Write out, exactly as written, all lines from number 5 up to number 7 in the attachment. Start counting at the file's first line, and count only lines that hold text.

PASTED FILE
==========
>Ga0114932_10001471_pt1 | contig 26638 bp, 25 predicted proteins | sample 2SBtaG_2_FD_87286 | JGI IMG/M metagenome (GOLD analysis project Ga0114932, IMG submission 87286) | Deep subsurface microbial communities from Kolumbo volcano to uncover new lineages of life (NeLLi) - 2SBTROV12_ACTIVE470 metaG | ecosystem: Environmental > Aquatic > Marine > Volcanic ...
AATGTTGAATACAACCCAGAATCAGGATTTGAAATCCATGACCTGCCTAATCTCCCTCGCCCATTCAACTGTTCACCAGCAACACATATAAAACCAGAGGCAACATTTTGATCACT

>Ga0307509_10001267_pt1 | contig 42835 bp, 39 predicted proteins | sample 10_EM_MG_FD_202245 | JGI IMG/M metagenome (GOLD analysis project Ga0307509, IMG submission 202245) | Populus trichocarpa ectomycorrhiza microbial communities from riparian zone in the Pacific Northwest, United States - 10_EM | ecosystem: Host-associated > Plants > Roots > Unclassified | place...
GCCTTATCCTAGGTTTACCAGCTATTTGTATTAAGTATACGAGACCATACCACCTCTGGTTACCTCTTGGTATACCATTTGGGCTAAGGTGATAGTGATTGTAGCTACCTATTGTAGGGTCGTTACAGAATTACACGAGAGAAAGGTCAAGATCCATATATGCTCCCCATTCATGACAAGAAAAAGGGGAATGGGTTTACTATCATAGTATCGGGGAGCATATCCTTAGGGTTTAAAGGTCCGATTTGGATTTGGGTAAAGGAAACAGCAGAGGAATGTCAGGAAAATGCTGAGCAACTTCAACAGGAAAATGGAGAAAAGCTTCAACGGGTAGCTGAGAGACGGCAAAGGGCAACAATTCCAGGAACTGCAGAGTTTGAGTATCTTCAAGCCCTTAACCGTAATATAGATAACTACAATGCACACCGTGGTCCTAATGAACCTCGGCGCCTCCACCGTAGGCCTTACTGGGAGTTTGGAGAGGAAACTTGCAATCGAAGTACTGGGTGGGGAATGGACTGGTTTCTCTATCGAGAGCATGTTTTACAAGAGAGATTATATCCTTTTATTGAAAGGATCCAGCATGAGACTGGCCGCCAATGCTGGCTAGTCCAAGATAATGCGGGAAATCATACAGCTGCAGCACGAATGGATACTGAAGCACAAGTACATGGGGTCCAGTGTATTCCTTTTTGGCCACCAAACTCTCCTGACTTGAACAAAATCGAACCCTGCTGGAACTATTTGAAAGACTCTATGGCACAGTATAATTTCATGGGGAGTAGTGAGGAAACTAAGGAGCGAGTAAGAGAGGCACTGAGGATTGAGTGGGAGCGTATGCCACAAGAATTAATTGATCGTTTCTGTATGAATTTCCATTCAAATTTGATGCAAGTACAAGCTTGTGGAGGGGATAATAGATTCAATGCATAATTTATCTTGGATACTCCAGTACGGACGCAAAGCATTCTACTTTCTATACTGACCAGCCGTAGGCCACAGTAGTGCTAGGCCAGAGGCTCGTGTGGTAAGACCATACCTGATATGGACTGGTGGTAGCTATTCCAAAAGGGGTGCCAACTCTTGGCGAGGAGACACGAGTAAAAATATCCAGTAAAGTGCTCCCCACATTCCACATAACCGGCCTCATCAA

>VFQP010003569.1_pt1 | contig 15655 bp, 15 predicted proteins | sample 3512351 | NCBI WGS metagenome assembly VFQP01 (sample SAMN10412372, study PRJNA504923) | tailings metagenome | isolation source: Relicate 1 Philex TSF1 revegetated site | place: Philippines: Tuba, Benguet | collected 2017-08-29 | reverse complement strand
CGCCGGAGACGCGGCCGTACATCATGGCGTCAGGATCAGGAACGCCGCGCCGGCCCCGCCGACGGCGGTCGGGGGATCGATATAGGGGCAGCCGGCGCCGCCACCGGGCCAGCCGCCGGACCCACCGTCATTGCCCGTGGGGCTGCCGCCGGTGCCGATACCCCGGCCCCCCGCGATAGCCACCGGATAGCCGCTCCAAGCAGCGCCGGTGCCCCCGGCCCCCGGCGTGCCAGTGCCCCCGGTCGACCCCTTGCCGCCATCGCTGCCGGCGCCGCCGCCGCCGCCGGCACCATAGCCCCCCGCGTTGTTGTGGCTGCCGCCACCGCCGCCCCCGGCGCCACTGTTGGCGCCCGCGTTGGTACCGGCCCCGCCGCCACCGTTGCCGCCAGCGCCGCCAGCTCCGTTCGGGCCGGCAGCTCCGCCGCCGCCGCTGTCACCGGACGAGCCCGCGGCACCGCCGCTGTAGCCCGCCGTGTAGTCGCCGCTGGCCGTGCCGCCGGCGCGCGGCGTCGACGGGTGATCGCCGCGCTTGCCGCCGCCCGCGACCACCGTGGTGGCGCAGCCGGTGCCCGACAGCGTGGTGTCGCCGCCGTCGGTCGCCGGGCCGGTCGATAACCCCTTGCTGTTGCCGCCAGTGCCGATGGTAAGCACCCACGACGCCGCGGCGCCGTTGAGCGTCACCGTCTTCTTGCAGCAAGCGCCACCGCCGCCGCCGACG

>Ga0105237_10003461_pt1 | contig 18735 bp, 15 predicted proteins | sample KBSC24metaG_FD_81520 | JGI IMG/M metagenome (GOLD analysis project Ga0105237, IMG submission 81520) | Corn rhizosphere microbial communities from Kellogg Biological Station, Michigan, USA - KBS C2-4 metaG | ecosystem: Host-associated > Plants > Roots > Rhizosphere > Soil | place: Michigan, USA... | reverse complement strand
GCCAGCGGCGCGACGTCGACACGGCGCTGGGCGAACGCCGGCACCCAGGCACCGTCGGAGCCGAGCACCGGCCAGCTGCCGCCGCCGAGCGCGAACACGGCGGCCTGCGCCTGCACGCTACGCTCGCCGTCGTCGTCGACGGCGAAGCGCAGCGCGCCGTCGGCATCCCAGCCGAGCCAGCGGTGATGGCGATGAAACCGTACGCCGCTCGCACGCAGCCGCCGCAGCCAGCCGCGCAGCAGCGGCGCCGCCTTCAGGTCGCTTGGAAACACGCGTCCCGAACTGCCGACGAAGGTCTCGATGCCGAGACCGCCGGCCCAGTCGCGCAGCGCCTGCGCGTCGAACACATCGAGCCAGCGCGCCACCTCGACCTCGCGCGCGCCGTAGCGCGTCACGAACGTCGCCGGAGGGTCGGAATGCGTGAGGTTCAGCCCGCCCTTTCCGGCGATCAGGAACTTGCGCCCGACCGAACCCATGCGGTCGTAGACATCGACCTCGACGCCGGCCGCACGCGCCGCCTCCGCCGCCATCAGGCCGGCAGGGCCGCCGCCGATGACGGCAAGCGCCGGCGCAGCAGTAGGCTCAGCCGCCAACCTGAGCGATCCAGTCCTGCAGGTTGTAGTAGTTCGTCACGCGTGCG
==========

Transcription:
>VFQP010003569.1_pt1 | contig 15655 bp, 15 predicted proteins | sample 3512351 | NCBI WGS metagenome assembly VFQP01 (sample SAMN10412372, study PRJNA504923) | tailings metagenome | isolation source: Relicate 1 Philex TSF1 revegetated site | place: Philippines: Tuba, Benguet | collected 2017-08-29 | reverse complement strand
CGCCGGAGACGCGGCCGTACATCATGGCGTCAGGATCAGGAACGCCGCGCCGGCCCCGCCGACGGCGGTCGGGGGATCGATATAGGGGCAGCCGGCGCCGCCACCGGGCCAGCCGCCGGACCCACCGTCATTGCCCGTGGGGCTGCCGCCGGTGCCGATACCCCGGCCCCCCGCGATAGCCACCGGATAGCCGCTCCAAGCAGCGCCGGTGCCCCCGGCCCCCGGCGTGCCAGTGCCCCCGGTCGACCCCTTGCCGCCATCGCTGCCGGCGCCGCCGCCGCCGCCGGCACCATAGCCCCCCGCGTTGTTGTGGCTGCCGCCACCGCCGCCCCCGGCGCCACTGTTGGCGCCCGCGTTGGTACCGGCCCCGCCGCCACCGTTGCCGCCAGCGCCGCCAGCTCCGTTCGGGCCGGCAGCTCCGCCGCCGCCGCTGTCACCGGACGAGCCCGCGGCACCGCCGCTGTAGCCCGCCGTGTAGTCGCCGCTGGCCGTGCCGCCGGCGCGCGGCGTCGACGGGTGATCGCCGCGCTTGCCGCCGCCCGCGACCACCGTGGTGGCGCAGCCGGTGCCCGACAGCGTGGTGTCGCCGCCGTCGGTCGCCGGGCCGGTCGATAACCCCTTGCTGTTGCCGCCAGTGCCGATGGTAAGCACCCACGACGCCGCGGCGCCGTTGAGCGTCACCGTCTTCTTGCAGCAAGCGCCACCGCCGCCGCCGACG

>Ga0105237_10003461_pt1 | contig 18735 bp, 15 predicted proteins | sample KBSC24metaG_FD_81520 | JGI IMG/M metagenome (GOLD analysis project Ga0105237, IMG submission 81520) | Corn rhizosphere microbial communities from Kellogg Biological Station, Michigan, USA - KBS C2-4 metaG | ecosystem: Host-associated > Plants > Roots > Rhizosphere > Soil | place: Michigan, USA... | reverse complement strand